And all I got was this really nice skein of yarn

This past weekend I visited the annual Kitchener-Waterloo Knitter’s Fair, which is usually a pretty good time and once again did not disappoint in the knitterly festivities. This time I was pretty good at browsing for new things and chatting with familiar faces (and new ones – you can’t help but bump into people in some of those corridors between vendor stalls), but remarkably sedate in my shopping. I emerged with just one skein of yarn. Mind you, it was a pretty great skein – 1000 yds of silk/merino laceweight from Fyberspates, purveyed by Feather Your Nest. It’s always nice to shop the stalls from the folks I wouldn’t normally visit otherwise, plus I found myself waiting for my sister or mother at some point and just staring at their shiny display, and in a matter of minutes it became not a matter of whether I would buy some but which colour I would buy. It’s great and I already know what I want to make with it.


And speaking of yarn and colour decisions at knitter’s fairs, I do sort of love how all of that unfolds. You can find yourself standing in front of a yarn display and picking up a skein and just holding it and suddenly be in conversation with the person next to you about how great the yarn is – and for all you know you have no chance of ever talking to that person again and have never seen them before in your life, but hey, let’s absolutely stop what we’re doing and have a chat about yarns and colours. Makes total sense.

The other nice part of the day was getting to see Stephanie’s talk on ‘This Is Your Brain On Knitting’ (highly recommendable), which in addition to being completely hilarious is extremely informative and validating about why knitters get so much out of knitting. I spent much of that lecture and the rest of the weekend knitting my then-current now-complete pair of ribbed socks, which was made even more satisfying by the knowledge that knitting as a repetitive visual-spatial pattern does, in fact, make our brains better and our selves more relaxed.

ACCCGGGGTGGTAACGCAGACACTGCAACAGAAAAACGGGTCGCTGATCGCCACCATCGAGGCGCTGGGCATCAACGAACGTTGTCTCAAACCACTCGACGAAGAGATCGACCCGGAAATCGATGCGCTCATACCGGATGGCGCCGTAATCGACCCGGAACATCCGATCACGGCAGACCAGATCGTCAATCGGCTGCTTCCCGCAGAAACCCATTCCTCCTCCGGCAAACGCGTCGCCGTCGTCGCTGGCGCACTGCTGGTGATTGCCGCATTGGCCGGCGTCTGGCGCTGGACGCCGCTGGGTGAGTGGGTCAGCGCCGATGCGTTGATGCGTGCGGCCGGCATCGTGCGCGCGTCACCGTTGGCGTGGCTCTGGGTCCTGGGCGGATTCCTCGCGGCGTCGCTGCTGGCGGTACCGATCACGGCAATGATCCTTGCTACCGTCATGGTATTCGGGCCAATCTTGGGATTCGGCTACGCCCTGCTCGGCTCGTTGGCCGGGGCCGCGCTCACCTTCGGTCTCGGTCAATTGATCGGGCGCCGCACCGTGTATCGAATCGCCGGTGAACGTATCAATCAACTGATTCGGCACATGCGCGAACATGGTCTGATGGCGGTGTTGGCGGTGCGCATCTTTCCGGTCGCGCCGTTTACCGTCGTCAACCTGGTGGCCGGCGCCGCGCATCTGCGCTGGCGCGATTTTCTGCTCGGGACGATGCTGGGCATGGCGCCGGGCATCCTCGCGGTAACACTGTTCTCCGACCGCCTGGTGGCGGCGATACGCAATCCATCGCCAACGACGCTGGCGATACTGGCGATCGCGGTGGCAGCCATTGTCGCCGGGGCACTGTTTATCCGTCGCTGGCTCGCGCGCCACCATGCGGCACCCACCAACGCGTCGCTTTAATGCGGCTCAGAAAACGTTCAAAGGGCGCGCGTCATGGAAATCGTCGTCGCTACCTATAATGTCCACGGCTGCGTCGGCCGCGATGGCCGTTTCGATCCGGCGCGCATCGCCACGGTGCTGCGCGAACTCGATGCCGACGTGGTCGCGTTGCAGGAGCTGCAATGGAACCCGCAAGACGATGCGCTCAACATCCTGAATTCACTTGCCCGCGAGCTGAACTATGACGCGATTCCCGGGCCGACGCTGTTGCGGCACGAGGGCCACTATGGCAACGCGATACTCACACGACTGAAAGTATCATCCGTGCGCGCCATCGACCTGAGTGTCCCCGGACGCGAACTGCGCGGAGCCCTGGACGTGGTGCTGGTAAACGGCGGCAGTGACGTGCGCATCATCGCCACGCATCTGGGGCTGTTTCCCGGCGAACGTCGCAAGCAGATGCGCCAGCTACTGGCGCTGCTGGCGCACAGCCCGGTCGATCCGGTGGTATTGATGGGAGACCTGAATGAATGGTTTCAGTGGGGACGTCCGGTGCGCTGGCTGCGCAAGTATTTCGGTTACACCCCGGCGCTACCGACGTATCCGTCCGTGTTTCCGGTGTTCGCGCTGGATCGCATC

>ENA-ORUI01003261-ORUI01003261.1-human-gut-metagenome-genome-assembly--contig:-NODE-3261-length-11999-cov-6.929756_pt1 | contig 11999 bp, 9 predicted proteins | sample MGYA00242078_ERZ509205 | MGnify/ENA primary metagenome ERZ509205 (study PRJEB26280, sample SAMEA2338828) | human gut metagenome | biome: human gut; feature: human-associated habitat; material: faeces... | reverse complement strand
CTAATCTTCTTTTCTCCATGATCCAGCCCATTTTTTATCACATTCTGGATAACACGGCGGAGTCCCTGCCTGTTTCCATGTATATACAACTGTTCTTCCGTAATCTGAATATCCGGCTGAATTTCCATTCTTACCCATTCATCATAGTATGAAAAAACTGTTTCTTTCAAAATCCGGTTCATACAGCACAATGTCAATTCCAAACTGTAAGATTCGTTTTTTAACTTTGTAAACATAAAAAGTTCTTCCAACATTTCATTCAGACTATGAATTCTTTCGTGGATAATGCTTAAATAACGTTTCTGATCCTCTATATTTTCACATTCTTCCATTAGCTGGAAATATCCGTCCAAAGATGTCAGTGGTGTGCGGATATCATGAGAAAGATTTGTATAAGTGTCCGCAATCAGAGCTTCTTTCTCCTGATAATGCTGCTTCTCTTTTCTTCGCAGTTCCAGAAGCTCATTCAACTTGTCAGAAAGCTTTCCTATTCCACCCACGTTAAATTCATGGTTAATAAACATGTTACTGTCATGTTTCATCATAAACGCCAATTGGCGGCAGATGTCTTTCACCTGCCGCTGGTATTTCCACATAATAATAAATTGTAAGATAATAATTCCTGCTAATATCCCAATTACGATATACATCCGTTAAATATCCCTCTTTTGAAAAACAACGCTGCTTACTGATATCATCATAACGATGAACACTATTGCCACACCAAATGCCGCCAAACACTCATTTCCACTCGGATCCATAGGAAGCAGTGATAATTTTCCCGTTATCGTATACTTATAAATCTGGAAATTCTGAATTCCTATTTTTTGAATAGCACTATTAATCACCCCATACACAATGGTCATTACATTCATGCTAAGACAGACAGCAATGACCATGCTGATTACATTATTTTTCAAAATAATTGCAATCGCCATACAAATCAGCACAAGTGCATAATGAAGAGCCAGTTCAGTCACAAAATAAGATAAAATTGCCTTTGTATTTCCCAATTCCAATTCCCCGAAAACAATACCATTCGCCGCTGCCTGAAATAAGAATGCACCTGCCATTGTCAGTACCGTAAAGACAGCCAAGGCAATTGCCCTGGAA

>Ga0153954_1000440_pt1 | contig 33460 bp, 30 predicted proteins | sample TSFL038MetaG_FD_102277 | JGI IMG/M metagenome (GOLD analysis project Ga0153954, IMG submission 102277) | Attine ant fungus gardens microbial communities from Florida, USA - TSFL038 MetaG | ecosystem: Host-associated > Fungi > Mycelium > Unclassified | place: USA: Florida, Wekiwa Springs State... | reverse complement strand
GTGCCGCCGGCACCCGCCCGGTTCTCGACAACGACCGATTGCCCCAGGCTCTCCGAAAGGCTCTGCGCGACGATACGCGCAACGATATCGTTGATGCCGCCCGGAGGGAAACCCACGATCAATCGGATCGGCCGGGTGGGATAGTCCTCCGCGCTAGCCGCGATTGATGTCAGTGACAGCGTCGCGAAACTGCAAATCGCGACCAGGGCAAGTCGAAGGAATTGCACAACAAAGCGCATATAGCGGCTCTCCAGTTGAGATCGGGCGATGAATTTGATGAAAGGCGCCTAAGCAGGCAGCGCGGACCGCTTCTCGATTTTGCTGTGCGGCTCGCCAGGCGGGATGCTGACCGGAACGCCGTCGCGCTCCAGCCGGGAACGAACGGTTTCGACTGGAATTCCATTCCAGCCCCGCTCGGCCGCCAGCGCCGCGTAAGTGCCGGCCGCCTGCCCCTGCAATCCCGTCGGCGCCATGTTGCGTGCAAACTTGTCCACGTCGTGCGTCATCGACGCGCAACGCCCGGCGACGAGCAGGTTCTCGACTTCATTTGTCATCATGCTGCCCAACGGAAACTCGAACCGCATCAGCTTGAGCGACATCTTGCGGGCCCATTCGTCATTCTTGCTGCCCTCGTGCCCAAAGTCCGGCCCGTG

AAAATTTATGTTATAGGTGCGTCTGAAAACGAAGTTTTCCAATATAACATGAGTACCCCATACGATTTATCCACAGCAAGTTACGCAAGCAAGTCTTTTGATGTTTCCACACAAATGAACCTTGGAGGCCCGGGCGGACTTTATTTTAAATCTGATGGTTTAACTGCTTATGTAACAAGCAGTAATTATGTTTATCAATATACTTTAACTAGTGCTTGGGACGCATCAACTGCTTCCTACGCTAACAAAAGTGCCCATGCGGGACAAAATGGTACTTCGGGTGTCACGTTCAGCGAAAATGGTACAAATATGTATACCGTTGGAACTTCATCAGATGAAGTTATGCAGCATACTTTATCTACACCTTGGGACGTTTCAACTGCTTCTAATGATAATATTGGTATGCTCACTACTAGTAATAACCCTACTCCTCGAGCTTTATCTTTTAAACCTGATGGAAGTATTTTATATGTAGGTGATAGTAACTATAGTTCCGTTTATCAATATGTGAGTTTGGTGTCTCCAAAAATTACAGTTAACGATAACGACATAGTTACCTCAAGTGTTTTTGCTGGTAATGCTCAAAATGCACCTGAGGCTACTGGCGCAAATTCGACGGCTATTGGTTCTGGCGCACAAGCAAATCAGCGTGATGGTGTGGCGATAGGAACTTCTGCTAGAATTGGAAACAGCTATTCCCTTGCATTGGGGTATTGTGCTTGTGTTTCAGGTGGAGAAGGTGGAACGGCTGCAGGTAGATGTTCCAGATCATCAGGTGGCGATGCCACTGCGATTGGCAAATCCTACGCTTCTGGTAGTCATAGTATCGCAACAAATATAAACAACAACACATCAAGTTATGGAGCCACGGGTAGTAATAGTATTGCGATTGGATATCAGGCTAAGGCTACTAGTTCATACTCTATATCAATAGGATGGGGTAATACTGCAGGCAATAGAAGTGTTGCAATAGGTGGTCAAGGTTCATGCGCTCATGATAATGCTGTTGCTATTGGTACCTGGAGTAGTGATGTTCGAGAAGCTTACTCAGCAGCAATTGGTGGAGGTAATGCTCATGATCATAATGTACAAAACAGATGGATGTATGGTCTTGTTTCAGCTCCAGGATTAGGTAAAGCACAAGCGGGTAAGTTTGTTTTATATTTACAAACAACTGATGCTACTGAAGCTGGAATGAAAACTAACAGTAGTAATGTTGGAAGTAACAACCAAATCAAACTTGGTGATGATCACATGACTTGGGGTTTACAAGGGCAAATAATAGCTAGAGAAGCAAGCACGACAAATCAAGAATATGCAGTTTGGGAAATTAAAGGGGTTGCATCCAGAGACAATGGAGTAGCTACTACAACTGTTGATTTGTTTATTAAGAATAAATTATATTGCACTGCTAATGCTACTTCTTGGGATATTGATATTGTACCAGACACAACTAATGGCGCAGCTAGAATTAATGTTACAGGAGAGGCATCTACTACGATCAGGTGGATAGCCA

These are my latest Nice Ribbed Socks, in Socks That Rock Mediumweight, ‘Backstabber’ colourway. They really are that pink. So wonderfully, aggressively magenta-pink-and-purple that I sort of want to cast on five more things in this colour, but instead…


…I cast on another pair of ribbed socks in an entirely different colour. (More Socks That Rock, in Lightweight this time, ‘Tlingit’ colourway). There will come a day soon when I do talk to you about other projects besides ribbed socks, but today my friends, today is not that day. Ribbed socks are awesome, fall is coming, and it turns out repetitive visual-spatial motion (aka knitting ribbing) is super awesome for my brain and therefore I have prescribed myself more of it. Onwards with September knitting!


  1. I love that pretty blue.

    Pretty pink socks too. I can’t wait until tomorrow’s post when you show us your finished Tlingit socks. Because from where I sit, you are super speedy knitter that can finish a pair in a day. Whereas I on the other hand, take a year (or more). šŸ˜‰

  2. allysonlovestoknit · ·

    I love your ribbed sock pattern! I really need to start knitting socks; I have so many ideas and they’re all just way too exciting! šŸ™‚

  3. Winter is coming! And the socks will get you through it, so you must make more šŸ™‚

  4. Your socks always come out looking so fantastic, whereas I have a lot of trouble with getting the sizing right… How do you adjust your sock pattern when you are switching between different weights of yarn?

  5. I think I need to make more socks….still on the shawl jag though I feel It may be coming to an end.

  6. But it’s a beautiful skein of yarn! šŸ˜‰ I would say coming home with just that is still a great choice. lol

  7. pretty colors and socks! i’m going to start my very first sock’s swap and this pattern would be perfect for a sock beginner like me. šŸ™‚

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